Colorectal Cancer
Copyright ©The Author(s) 2004.
World J Gastroenterol. Dec 1, 2004; 10(23): 3459-3463
Published online Dec 1, 2004. doi: 10.3748/wjg.v10.i23.3459
Figure 1
Figure 1 Chemical structure of honokiol (C18H18O2, MW = 266. 33).
Figure 2
Figure 2 Concentration- and time-dependent inhibition of RKO cells exposed to honokiol shown by MTT assay. (A) RKO cells were plated in quadruplicate in 96-well plates and treated with increasing concentrations of honokiol for 68 h. (B) RKO cells treated with 5, 10 and 15 μg/mL of honokiol were tested at different time points.
Figure 3
Figure 3 Differences in vehicle or honokiol induced apoptotic DNA laddering of RKO cells. lane 1: control; lane 2: 5 μg/mL; lane 3: 10 μg/mL; lane 4: 15 μg/mL.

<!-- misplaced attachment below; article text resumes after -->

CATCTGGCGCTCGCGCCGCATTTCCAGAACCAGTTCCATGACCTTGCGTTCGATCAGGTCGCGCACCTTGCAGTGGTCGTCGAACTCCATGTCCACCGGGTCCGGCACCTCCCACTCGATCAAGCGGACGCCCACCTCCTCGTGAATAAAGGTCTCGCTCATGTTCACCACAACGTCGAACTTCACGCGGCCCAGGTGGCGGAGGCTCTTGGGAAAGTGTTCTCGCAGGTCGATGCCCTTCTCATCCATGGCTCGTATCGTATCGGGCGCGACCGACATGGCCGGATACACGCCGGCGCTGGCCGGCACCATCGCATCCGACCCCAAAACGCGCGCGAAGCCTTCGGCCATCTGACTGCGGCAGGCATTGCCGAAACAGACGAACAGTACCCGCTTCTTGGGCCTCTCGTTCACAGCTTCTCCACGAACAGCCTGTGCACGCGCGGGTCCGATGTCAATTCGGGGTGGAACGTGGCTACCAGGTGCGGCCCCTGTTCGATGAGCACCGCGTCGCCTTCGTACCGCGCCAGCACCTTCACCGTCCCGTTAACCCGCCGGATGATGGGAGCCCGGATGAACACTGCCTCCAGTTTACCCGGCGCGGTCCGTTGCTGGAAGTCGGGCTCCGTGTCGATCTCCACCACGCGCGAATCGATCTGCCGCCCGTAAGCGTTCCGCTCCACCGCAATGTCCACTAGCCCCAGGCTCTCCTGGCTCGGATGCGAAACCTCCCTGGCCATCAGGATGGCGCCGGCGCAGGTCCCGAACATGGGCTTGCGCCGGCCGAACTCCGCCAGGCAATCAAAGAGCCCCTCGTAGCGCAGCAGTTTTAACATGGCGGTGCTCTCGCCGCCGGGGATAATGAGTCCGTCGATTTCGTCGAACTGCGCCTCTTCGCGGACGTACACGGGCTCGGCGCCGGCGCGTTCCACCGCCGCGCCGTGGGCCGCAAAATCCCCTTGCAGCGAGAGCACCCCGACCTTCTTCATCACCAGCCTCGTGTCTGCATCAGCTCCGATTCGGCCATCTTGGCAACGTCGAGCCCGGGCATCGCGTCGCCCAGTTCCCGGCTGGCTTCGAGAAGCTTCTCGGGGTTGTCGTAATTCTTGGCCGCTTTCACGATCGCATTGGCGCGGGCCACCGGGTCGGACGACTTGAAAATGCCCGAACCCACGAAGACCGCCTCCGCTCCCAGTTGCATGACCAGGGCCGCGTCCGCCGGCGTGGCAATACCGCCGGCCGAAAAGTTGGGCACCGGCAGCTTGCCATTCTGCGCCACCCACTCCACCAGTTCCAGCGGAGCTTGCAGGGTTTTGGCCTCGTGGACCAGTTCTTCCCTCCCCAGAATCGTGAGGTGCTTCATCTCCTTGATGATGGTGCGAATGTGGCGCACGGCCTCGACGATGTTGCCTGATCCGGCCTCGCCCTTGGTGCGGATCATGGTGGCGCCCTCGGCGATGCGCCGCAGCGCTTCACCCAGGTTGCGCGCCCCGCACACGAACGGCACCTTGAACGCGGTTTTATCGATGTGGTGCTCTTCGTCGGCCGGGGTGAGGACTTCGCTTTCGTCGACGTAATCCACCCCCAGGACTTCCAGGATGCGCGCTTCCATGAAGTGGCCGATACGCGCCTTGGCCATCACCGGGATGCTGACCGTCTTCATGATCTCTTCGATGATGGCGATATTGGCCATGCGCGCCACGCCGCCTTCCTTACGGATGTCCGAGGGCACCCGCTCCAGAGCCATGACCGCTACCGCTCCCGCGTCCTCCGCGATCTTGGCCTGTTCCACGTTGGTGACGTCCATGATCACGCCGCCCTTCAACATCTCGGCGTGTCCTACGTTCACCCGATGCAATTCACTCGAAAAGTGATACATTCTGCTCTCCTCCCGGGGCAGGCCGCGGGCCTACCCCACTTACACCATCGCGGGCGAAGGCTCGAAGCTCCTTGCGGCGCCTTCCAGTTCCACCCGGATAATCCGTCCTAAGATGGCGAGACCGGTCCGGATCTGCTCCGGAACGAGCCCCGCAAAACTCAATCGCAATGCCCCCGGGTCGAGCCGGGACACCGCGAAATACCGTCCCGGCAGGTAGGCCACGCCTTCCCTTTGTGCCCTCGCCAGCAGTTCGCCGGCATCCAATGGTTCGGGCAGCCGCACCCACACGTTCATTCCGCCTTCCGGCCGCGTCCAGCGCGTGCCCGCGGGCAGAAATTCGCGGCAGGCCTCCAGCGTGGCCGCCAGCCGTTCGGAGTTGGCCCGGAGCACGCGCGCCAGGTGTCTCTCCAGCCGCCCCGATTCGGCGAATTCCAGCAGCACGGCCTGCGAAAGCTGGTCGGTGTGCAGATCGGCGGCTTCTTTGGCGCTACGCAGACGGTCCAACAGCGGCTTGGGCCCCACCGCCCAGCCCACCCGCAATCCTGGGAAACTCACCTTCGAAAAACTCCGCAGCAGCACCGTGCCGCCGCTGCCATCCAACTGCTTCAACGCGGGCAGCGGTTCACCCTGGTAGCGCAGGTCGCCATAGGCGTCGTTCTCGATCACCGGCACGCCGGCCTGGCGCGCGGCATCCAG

Figure 4
Figure 4 Apoptosis of RKO cells detected by FCM. (A) control; (B) 5 μg/mL; (C) 10 μg/mL; (D) 15 μg/mL.
Figure 5
Figure 5 Western blot analysis for the expression of Caspase-3 and -9 in human colorectal carcinoma cell line RKO cells. Lane 1: vehicle; lane 2: 5 μg/mL; lane 3: 10 μg/mL.
Figure 6
Figure 6 Cytocidal effect of honokiol on the growth of primary cultured human umbilical vein endothelial cells, primary hu-man fibroblast cells and human lymphocytes.
Figure 7
Figure 7 Honokiol concentration in plasma of BALB/c mice.
Figure 8
Figure 8 Effect of honokiol on the growth of xenografted RKO in Balb/c nude mice. The Y-axis represents tumor volume, X-axis represents time (day) after RKO cell inoculation.